By David Chipman on February 10, 2021.
In an opinion issued on Thursday, January 21, 2021, the Colorado Court of Appeals reversed a trial court order that had been entered against four Chipman Glasser clients. The firm’s clients allege that, between 2012 and 2014, they purchased homes around a private lake in reliance on false information. According to the homeowners, their real estate broker told them that the individual owners on the water and the HOA held sufficient rights to allow for recreational use of the lake. When the homeowners later learned, in 2017, that these representations were false, they sued the broker and his brokerage firm. Chipman Glasser filed the lawsuit, on behalf of the homeowners, alleging fraudulent misrepresentation, fraudulent concealment and violations of the Colorado Consumer Protection Act.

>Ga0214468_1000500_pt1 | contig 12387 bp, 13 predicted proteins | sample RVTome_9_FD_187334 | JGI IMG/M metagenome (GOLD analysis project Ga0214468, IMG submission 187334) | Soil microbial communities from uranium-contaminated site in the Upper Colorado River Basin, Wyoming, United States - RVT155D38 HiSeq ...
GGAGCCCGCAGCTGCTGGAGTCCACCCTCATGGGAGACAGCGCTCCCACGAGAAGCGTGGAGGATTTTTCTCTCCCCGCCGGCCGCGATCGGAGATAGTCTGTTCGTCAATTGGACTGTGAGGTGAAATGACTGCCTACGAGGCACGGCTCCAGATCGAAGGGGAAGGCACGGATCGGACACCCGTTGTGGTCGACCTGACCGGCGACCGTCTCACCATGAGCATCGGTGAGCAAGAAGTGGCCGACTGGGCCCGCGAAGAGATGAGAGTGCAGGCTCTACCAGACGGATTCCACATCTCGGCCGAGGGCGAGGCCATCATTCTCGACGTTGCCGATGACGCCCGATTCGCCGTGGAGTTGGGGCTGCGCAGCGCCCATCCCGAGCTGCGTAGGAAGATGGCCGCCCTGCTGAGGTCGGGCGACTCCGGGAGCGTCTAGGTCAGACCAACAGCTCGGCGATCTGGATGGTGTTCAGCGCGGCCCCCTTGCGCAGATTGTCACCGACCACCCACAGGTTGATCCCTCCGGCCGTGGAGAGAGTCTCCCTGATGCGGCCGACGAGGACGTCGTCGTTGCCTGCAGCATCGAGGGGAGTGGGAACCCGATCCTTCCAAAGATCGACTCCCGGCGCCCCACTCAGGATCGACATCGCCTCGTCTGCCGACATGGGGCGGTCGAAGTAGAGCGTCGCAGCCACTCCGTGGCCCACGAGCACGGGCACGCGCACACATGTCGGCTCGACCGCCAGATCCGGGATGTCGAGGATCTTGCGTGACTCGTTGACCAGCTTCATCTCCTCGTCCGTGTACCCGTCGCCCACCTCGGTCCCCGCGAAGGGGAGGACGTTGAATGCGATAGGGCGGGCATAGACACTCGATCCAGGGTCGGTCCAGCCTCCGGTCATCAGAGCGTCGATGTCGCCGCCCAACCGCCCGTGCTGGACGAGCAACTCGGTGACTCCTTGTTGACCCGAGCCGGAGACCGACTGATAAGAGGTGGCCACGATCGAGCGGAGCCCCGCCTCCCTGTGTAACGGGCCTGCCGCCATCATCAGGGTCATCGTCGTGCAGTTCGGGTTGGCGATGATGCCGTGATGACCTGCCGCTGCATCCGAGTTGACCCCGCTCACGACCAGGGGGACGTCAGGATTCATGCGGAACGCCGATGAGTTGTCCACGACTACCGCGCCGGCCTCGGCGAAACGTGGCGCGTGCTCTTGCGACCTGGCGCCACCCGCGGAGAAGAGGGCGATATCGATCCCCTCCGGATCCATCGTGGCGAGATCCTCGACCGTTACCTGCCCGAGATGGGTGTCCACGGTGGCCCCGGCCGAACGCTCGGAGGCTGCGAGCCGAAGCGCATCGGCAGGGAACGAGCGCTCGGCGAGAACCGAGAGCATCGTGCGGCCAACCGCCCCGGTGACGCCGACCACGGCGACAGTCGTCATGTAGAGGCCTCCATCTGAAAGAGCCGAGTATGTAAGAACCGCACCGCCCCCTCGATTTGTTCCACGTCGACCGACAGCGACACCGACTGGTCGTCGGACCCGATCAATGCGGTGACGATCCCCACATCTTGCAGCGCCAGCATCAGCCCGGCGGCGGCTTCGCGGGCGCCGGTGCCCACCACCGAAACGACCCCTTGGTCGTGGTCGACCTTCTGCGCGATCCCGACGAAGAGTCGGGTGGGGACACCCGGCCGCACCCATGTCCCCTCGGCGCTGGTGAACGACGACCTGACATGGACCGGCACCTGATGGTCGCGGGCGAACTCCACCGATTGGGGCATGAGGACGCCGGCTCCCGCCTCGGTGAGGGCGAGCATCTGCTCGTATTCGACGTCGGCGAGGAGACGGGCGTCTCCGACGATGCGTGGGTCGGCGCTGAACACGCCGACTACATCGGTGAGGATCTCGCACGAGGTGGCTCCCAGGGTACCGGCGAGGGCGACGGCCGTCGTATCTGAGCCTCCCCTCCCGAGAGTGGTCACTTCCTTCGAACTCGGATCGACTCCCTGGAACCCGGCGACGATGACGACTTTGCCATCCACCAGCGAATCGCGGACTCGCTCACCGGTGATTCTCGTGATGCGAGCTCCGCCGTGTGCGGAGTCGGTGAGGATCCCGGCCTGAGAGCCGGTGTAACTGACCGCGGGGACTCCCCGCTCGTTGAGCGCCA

In response to these claims, the defendants moved the trial court for summary judgment. They argued, among other things, that the homeowners’ claims were time-barred because they should have been discovered before October 2015. In August 2019, the trial court dismissed the case on statute of limitations grounds based on a flawed interpretation of HOA meeting minutes from 2015. Chipman Glasser sought reversal from the Colorado Court of Appeals, arguing that the statute of limitations question was one of fact that should be decided at trial, not preemptively by the trial judge. The Court of Appeals agreed and reversed.
The case has been remanded back to the trial court. You can read the full Court of Appeals opinion here.